• On October 1st, 2010, Juergen Rose said ...

    It remains a great irony to me when some (a minority) Canadians complain about immigrants changing the status quo in Canada. Ultimately, we are ALL of immigrant stock. It is just that some arrived earlier than others. I work in a very multicultural setting in Vancouver and am greatly enriched by the diversity of perspectives. By all means make changes to streamline the system, but keep the door open to immigration for all the obvious and healthy reasons.

  • On October 1st, 2010, busybee said ...

    Immigration on a whole is very beneficial to Canada and its residents. History tells repeatedly that it is human kind that loses its previleges. Immigration is good for Canada and its people in any way you consider but the undeue advantage taken by a few people in the name of refugee act bestowed by Canadian government is being highly misused. We have to wait and see how far Canada can allow people in the name of refugees. Of course, humanitarian concerns are to be given the highest priority for human kind’s development and survival but misuse of a syustm is highly deplorable. Let us all pray that the gates of immigration be not closed for all those good people and eligible aspirants just because of the refugees who infiltrate this country and can be a bigger and unsolvable problem. As of now Canada is large in heart and resources. There may be a day when we have to say enough of this problem. Canada should be proud to have humanitarian perspective towards all the people in the world who have problems of survival. Canada should continue helping people to come to Canada on refugee status, but there should be some sanity about this. Before things could go out of control Canada should really think twice before continuing with refugee act for the undesirables and those people who are taking undue advantage of the opportunity and humanitarianism of this country.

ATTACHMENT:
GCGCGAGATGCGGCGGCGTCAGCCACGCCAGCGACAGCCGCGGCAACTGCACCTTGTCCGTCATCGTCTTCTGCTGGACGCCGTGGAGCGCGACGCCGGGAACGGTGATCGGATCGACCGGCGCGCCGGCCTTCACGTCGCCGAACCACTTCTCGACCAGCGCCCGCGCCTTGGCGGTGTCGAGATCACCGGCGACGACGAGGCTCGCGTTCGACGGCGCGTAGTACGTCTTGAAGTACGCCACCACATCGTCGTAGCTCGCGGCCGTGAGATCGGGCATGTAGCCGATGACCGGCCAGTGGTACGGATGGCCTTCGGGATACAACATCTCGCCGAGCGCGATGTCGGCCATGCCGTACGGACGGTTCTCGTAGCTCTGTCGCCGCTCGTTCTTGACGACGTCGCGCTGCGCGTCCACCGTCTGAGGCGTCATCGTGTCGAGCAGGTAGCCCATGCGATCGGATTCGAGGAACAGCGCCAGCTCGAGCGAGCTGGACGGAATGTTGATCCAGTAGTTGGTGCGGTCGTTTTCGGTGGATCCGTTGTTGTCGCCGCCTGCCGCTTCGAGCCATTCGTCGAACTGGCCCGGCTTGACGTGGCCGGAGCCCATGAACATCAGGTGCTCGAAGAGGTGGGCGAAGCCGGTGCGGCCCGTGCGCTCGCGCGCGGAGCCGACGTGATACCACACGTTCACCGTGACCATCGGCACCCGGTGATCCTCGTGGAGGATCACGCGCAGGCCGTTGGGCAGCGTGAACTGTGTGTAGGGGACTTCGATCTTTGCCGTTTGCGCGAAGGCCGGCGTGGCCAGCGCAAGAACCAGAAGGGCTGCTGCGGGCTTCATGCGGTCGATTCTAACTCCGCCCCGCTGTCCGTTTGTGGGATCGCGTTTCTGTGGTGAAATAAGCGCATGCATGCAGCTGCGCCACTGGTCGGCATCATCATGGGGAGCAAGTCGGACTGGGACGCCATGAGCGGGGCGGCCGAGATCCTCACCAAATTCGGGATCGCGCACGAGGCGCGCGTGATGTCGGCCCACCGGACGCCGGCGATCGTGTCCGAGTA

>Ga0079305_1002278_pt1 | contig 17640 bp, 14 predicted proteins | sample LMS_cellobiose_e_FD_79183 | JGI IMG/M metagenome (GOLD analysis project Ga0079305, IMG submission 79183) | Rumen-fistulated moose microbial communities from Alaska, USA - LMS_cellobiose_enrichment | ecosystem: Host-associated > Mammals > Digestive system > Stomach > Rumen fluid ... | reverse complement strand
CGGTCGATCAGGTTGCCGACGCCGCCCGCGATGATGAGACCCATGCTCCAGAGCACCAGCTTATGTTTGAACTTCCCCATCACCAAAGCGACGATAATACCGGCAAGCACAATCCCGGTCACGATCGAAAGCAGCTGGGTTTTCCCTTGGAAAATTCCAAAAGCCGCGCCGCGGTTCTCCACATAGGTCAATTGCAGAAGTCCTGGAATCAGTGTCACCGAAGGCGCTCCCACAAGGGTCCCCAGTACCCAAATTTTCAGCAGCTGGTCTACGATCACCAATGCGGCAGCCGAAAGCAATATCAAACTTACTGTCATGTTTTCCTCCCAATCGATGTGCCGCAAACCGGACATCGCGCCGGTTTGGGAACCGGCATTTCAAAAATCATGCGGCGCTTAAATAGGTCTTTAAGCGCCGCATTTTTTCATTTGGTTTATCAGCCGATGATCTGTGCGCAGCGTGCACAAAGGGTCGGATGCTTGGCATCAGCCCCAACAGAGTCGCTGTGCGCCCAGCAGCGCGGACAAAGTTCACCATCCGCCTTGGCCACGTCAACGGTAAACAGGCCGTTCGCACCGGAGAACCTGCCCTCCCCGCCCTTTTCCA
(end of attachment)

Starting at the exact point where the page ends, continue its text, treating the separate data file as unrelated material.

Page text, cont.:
• On October 13th, 2010, Rene Guenon reader said ...

    During the last Australian election, when arrival of boat people was made to be the top election issue, a famous, maverick ex-Prime Minister named Bob Hawke exclaimed, “We are all bloody boat people!”

  • On October 20th, 2010, Milly Osborne said ...

    Yes, we are all immigrants, all of us are originally “out of Africa” and settled across the planet. We are one race of homo sapiens. That doesn’t signify that we have to have open borders across the world. Our planet is overpopulated, and developed nations are now under pressure to take in refugees and immigrants, and usually the flow is one way! Bob Hawke once exclaimed “We are all bloody boat people” has since, with the retrospect of age and wisdom, has said that the greatest threat to our planet now is overpopulation! Open borders and opportunities to immigrate give the impression of an escape valve, whereas closed nations and territories means limited scope and thus a responsibility to take care and live sustainably and within environmental limits.

  • On November 15th, 2010, matt said ...

    I’m not against immigration, I just believe the rules must be changed so that we don’t have a system that supports 100’s of thousands of them and takes away from hard working tax payers. Immigrants should be english speaking, qualified in a specific trade, and willing to go somewhere other then vancouver, toronto, or montreal.

  • On November 16th, 2010, Mike said ...

    @matt: I totally understand your point. It is definitely not in the interest of Canada to bring in people who will go on welfare after arriving. We could imagine a better immigration system: let the people come to Canada as Permanent Residents as before and if they will not be able to find a job within a certain time period, let’s say 6 months, their Permanent Residence should be revoked and sent back home. There’s no point for someone to stay there if he/she couldn’t find a job there. However, it is not realistic to ask people that they should find a job as a pre-condition to obtain Permanent Residence, simply because no employer in Canada would offer you a job to apply for Permanent Residence. The employer wants the immigrant to have first its “legal status” solved. He is not willing to “sponsor” for Permanent Residence.

  • On December 24th, 2010, Joe Canada said ...